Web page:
Bonnie Arbittier / Rivard Report
San Antonio has earned the dubious recognition of having the highest percentage of people living in poverty among the Top 25 most populous metropolitan areas, according to the 2018 American Community Survey.
The U.S. Census Bureau released state- and local-level data on poverty, income, health insurance, and 40 more topics on Thursday. Census Bureau American Community Survey Office Chief Donna Daily said each survey works as a building block to create a more complete picture of American communities.
“This information provides an important tool for communities to make data-driven decisions, assess the past, and plan for the future,” Daily said in a news release.
In 2017, the San Antonio metropolitan area was just behind Detroit’s high poverty levels. The two cities switched places on the list in 2018.
A report compiled by the agency showed that San Antonio’s poverty rate increased by 0.9 percentage points since 2017, the highest increase among the 25 most populous major metropolitan areas. That means 15.4 percent – or 381,584 residents – of the San Antonio-New Braunfels metropolitan area live below the poverty line.
The Houston metropolitan area, which includes Sugar Land and The Woodlands, ranked third on the 2018 list, with 14.3 percent of its residents living below the poverty line. Across the country, 13.1 percent live below the poverty line as of 2018, an improvement from 13.4 percent in 2017.
The Census Bureau determines poverty by looking at whether a family’s total income is less than certain thresholds for various family sizes. In 2018, the poverty threshold for a family of four was $25,701.
Not all Texans experience economic opportunity the same way, and poverty levels reflect that, said Amy Knop-Narbutis, a senior research analyst with left-leaning Austin-based think tank Center for Public Policy Priorities. The differences are notable when looking at groups based on factors such as age, gender, educational attainment, or ethnicity, she said.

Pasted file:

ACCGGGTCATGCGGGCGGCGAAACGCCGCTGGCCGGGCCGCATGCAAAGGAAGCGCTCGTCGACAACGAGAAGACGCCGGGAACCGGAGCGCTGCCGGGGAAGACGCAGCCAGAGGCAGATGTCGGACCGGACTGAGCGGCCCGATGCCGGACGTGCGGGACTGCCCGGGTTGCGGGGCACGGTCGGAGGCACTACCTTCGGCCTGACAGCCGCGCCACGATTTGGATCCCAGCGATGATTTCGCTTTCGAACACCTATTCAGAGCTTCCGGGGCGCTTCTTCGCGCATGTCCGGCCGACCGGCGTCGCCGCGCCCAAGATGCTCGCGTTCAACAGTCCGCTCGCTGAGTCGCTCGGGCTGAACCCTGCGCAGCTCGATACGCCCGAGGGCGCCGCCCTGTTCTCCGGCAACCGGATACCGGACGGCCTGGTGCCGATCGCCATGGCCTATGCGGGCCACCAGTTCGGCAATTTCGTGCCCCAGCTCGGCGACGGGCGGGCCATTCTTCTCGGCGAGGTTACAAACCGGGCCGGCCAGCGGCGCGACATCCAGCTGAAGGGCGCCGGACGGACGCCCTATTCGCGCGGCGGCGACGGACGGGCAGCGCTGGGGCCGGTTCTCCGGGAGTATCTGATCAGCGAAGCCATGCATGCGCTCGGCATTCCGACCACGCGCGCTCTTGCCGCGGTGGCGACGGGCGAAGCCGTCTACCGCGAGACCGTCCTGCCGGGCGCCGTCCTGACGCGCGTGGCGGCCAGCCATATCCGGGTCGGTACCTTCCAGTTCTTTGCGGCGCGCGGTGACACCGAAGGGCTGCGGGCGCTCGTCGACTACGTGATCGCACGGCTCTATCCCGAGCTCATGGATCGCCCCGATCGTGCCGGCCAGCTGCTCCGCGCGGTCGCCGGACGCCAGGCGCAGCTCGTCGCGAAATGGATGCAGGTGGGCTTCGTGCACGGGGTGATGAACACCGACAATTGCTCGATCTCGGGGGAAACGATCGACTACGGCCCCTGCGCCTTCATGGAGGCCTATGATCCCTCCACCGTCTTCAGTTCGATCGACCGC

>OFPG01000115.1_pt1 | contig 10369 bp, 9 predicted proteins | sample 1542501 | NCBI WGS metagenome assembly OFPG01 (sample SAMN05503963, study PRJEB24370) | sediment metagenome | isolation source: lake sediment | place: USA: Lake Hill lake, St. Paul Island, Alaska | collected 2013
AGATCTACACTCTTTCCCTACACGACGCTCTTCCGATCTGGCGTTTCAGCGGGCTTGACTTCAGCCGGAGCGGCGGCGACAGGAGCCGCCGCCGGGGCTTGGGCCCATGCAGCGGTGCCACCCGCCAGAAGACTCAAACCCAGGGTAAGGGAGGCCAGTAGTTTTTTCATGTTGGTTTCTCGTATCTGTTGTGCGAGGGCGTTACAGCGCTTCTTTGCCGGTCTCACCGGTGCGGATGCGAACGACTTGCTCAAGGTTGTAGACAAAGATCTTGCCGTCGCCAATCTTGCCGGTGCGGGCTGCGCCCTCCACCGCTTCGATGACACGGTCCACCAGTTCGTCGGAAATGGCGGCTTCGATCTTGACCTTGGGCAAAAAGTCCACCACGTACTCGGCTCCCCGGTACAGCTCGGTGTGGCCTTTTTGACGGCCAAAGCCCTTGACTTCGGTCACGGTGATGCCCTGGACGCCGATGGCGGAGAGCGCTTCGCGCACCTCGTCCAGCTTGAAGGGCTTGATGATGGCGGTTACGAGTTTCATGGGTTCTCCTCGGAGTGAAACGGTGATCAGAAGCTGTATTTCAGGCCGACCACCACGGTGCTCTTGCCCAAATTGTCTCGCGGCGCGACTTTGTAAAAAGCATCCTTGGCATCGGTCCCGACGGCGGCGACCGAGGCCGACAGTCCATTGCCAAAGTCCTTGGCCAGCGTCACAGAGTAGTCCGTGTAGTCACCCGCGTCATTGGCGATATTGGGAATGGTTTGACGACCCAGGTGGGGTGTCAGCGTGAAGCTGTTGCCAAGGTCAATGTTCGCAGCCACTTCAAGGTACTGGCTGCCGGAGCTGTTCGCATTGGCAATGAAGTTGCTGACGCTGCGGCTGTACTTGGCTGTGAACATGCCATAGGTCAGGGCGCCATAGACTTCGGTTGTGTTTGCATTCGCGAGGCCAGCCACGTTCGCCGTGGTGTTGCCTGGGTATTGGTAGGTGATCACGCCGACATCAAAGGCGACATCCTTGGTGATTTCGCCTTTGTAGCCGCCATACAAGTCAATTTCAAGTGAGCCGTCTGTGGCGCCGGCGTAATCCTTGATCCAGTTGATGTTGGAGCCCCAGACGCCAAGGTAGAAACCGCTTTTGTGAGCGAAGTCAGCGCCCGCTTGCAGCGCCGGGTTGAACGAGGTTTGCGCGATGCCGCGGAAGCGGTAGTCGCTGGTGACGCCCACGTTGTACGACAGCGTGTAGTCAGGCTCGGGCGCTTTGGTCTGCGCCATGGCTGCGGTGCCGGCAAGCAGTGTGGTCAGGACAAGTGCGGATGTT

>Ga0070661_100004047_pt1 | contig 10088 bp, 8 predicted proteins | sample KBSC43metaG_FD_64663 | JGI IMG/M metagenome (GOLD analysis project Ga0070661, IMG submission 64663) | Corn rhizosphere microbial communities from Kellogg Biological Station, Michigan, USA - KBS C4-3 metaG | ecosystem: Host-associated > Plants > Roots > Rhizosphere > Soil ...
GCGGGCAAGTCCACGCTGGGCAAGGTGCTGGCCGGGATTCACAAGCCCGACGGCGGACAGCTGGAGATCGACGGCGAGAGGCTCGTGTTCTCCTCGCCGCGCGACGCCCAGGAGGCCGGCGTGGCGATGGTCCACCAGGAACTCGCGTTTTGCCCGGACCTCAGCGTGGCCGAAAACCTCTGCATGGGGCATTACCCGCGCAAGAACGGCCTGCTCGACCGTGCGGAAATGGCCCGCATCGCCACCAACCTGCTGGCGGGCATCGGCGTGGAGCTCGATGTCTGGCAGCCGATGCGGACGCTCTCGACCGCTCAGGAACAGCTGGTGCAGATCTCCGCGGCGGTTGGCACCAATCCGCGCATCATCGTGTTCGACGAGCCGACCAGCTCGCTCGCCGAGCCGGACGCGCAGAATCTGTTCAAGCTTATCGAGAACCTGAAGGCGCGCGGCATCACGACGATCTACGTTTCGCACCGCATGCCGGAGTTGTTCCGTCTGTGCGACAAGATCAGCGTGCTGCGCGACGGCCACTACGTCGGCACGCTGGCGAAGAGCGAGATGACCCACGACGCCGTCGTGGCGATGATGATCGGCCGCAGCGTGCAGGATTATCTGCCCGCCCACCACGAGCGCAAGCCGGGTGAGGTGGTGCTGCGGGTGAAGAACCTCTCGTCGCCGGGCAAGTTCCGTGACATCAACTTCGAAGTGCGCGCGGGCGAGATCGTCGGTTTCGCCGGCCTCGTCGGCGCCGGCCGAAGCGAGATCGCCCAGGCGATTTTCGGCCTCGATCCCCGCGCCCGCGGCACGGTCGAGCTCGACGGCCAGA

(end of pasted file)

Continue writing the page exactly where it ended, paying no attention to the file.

“Not all Texans have the same experience,” Knop-Narbutis said. “We [at CPPP] want all Texans to have expanded economic opportunity, and public policy should look at this as a way to extend quality education and health care to everyone so we all benefit from economic opportunity and share the prosperity.”
Of the 1.38 million Hispanic and Latino residents in the San Antonio-New Braunfels metropolitan area, 19.22 percent live below the poverty line. Of the 64,511 Asians in the area, 16.7 percent live below the poverty line, while 16.9 percent of the 168,000 black and African American residents live below the poverty line. Non-Hispanic white residents have the lowest rate of residents living below the poverty line, 9.15 percent. Statistics for American Indian and Alaska natives were not available.
Bexar County Judge Nelson Wolff said educational attainment is the biggest indicator of financial stability later on in life. Of the 1.88 million residents over the age of 18 in the San Antonio-New Braunfels area, 28.6 percent obtained a high school diploma, 8.8 percent have some high school education, and 6.1 percent have less than a ninth-grade education. The majority have at least some college education.
“Research has shown that education is key to pulling out of poverty,” Wolff said.
He added that expanding access to health care is another way to address increasing poverty rates. Bexar County pays millions of dollars every year to give people who cannot afford insurance access to low- or no-cost health care through the University Hospital System, Wolff said.
“First, you gotta get the education,” he said. “And having health care certainly helps you get there, and that’s the biggest thing we do.”
Texas retained its status as the state with the highest rate of uninsured individuals. In 2017, 17.3 percent of Texans lacked health insurance, and the rate increased to 17.7 in 2018. The national average of uninsured individuals was 8.9 percent in 2018, an increase from 8.7 percent in 2017. In the San Antonio-New Braunfels metropolitan statistic area, 15.5 percent of the population were uninsured.
The median income in Bexar County also saw a slight decrease. Though median income across the United States increased 0.8 percentage points between 2017 and 2018, median income in Bexar County dipped from $54,175 in 2017 to $54,149 in 2018. The actual buying power of that amount has dropped, however: According to the consumer price index inflation calculator, $54,149 in September 2018 had the same buying power as $52,943.49 in September 2017.